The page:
On Wed, 30 May 2018 10:19:09 +1000, Clifford Heath
Also: "Cisco said part of the code used by VPNFilter can still persist
until the affected device is reset to its factory-default settings."
So a reset actually might be required.
You're right. Here's the source of the Cisco recommendation:
See "Stage 1 (Persistent Loader)" section:
VPNFilter's stage 1 malware infects devices running firmware
based on Busybox and Linux, and is compiled for several CPU
architectures. The main purpose of these first-stage binaries
is to locate a server providing a more fully featured second
stage, and to download and maintain persistence for this next
stage on infected devices. It is capable of modifying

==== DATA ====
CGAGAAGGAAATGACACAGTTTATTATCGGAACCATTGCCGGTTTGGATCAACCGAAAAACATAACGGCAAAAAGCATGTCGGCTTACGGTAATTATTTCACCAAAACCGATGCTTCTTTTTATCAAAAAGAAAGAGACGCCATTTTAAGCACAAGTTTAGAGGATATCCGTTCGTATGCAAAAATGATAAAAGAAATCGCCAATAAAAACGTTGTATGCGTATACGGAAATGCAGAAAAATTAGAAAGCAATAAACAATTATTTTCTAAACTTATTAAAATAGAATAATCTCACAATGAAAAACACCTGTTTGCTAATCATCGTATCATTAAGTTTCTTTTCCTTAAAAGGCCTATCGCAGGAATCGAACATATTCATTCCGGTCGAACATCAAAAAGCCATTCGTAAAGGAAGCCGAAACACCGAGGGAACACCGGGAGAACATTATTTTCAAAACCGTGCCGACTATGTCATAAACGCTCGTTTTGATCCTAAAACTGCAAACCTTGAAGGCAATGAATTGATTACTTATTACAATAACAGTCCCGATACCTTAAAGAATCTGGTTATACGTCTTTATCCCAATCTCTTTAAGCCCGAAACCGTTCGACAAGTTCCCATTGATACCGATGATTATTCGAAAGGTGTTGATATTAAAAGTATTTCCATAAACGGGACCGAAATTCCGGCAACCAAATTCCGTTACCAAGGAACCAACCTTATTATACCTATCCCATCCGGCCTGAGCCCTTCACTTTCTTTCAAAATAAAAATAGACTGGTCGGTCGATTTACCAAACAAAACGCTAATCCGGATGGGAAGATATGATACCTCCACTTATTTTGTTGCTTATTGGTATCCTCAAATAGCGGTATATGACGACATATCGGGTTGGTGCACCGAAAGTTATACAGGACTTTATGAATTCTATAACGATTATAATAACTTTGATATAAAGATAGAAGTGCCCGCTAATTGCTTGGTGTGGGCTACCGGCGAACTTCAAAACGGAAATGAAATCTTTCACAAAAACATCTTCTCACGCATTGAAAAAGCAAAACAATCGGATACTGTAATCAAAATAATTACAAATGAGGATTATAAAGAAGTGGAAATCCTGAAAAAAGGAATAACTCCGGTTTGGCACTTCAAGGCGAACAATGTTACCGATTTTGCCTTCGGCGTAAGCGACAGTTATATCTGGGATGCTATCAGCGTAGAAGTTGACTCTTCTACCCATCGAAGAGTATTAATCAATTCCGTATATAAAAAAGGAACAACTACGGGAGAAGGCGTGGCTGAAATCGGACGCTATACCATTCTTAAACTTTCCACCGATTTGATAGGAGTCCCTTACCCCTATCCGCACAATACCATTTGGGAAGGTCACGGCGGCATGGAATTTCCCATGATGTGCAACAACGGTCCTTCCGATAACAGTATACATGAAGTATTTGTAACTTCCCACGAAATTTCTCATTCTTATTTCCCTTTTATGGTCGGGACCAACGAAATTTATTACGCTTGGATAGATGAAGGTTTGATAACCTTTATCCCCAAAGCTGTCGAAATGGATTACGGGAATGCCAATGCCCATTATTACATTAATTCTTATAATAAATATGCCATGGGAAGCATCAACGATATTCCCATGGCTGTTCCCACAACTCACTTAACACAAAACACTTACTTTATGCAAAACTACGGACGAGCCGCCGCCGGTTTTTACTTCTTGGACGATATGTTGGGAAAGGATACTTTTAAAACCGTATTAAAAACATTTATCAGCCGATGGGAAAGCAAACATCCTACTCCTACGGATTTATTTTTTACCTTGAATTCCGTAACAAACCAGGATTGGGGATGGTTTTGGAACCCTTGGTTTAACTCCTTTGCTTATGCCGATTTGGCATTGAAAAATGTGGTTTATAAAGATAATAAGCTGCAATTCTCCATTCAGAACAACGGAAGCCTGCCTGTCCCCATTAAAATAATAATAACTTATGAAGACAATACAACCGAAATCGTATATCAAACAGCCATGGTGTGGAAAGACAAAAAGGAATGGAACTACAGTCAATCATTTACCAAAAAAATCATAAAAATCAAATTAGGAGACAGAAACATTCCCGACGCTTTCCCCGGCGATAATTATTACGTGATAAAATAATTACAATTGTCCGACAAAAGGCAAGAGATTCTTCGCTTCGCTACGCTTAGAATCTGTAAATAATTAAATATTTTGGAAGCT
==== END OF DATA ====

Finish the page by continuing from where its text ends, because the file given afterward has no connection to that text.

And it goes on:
non-volatile configuration memory (NVRAM) values and adds
itself to crontab, the Linux job scheduler, to achieve
So, it looks like I might be doing some reset to defaults and firmware
updates on affected routers. The crontab file is probably in the
Incidentally, of the two customers who reset their routers to
defaults, I was able to recover by walking them through the initial
setup to get their device on the internet, and then restoring their
saved settings, which I save for every router I configure. I didn't
charge either customer if they promised to never do that again.
However, if they're on the affected router list, I'll need to visit
them and update the firmware.
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